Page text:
California is potentially weeks away from signing into law the strictest net neutrality regulations in the country. Telecoms, having bought the FCC, are freaking out because they are now facing considerably more comprehensive consumer protections in California than they were before they were able to get former Verizon lawyer and current telecom shill FCC chair Ajit Pai to let them write all of the rules—or not, as the case may be. On Friday, Pai was speaking to folks at the Maine Heritage Policy Center when he had this to say about California:
Of course, those who demand greater government control of the Internet haven’t given up. Their latest tactic is pushing state governments to regulate the Internet. The most egregious example of this comes from California. Last month, the California state legislature passed a radical, anti-consumer Internet regulation bill that would impose restrictions even more burdensome than those adopted by the FCC in 2015. In a way, I can understand how they succumbed to the temptation to regulate. After all, I suppose a broadband pipe might look to some like a plastic straw.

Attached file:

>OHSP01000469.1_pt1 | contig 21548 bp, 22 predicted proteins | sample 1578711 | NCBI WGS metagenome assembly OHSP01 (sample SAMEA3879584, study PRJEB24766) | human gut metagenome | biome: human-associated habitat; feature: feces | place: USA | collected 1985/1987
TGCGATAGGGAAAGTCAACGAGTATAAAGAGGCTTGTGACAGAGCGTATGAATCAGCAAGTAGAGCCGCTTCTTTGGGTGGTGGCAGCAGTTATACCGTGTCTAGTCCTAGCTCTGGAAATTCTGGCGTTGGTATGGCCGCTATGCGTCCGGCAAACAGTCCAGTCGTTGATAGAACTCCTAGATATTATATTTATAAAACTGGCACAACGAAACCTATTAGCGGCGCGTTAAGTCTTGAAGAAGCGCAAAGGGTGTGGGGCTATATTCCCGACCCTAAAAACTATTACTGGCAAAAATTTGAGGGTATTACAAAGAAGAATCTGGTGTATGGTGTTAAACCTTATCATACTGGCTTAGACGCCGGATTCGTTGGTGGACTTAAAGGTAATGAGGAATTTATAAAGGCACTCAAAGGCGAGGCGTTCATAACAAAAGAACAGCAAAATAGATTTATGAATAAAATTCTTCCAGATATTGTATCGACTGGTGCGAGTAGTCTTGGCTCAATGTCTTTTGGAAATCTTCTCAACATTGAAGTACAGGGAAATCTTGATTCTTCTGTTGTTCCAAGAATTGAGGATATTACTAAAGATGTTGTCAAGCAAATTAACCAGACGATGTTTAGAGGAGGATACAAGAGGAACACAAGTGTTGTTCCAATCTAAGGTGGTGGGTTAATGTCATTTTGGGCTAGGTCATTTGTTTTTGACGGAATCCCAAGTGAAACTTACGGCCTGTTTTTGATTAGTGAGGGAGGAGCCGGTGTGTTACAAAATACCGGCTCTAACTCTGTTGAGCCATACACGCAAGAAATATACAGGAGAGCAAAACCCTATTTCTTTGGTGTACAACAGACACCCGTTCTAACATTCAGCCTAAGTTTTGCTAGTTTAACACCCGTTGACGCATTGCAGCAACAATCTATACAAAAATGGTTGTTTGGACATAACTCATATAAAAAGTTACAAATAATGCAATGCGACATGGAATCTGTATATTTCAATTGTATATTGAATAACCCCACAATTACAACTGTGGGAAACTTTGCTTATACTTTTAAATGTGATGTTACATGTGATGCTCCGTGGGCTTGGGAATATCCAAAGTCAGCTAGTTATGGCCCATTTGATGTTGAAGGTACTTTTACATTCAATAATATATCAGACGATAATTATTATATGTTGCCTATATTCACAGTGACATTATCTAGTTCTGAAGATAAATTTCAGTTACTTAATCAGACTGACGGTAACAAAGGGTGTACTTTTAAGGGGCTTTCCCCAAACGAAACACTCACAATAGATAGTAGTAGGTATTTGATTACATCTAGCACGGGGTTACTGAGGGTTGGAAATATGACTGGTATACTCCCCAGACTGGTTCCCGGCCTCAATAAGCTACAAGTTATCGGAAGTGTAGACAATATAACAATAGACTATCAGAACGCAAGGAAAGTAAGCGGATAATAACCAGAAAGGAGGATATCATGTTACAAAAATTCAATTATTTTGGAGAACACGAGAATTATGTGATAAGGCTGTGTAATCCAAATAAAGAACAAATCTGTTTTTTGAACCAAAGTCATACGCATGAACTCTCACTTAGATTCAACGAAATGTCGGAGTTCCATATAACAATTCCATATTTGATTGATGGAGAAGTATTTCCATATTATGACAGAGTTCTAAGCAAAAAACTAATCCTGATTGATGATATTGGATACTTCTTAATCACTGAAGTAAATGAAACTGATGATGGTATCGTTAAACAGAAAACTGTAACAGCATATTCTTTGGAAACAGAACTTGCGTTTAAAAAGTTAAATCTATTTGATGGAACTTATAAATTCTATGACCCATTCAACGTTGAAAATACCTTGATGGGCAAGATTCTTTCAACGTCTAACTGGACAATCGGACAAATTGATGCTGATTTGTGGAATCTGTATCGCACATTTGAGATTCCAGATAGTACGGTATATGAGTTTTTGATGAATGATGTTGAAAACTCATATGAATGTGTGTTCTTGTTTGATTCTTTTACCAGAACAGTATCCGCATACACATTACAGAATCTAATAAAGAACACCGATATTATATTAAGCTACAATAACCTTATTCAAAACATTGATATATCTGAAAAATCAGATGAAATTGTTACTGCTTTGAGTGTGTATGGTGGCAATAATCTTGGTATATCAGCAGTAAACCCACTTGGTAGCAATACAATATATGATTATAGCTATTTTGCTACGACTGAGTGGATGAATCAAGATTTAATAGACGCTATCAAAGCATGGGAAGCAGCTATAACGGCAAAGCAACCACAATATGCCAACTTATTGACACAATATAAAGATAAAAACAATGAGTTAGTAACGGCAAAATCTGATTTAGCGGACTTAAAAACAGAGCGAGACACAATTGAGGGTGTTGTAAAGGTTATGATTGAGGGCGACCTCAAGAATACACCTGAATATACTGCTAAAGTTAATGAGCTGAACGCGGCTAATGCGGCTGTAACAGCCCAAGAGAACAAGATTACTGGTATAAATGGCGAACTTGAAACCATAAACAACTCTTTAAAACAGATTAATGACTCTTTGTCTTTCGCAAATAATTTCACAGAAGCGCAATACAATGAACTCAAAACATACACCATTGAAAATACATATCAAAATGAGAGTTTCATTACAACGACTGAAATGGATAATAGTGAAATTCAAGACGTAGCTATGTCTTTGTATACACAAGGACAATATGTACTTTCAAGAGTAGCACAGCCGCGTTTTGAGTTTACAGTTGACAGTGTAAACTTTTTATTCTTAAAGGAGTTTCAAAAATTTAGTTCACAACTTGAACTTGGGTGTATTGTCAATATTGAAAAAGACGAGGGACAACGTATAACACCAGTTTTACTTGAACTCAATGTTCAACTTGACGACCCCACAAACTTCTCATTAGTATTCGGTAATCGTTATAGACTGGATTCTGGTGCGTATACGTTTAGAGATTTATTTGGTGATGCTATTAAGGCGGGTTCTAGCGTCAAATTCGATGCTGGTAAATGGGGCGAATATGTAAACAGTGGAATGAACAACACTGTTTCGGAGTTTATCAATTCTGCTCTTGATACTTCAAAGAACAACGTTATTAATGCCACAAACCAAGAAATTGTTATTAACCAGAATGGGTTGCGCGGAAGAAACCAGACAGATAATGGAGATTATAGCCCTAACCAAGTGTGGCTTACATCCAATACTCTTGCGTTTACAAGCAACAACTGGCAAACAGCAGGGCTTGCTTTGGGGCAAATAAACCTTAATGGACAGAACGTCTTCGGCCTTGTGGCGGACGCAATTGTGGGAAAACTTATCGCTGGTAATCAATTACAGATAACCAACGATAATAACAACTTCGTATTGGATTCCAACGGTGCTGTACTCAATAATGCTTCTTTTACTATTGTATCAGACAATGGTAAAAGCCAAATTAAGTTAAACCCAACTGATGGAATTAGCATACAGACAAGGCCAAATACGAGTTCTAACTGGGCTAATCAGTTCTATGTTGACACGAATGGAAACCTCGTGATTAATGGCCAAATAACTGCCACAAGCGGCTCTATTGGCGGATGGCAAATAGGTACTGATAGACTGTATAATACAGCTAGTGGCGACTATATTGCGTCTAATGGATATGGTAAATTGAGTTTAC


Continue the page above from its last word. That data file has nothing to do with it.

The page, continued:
The broader problem is that California’s micromanagement poses a risk to the rest of the country. After all, broadband is an interstate service; Internet traffic doesn’t recognize state lines. It follows that only the federal government can set regulatory policy in this area. For if individual states like California regulate the Internet, this will directly impact citizens in other states.
He’s right. It potentially will make other states sit up and say, Yeah, I don’t want to continue to get screwed by telecoms with terrible customer service and virtual monopolies. Pai also needed to keep up the illusion that he’s still some kind of a law mind, and not simply a living marionette, so he threw this bit of mythology in.
Among other reasons, this is why efforts like California’s are illegal. In fact, just last week, the U.S. Court of Appeals for the Eighth Circuit reaffirmed the well-established law that state regulation of information services is preempted by federal law. Last December, the FCC made clear that broadband is just such an information service.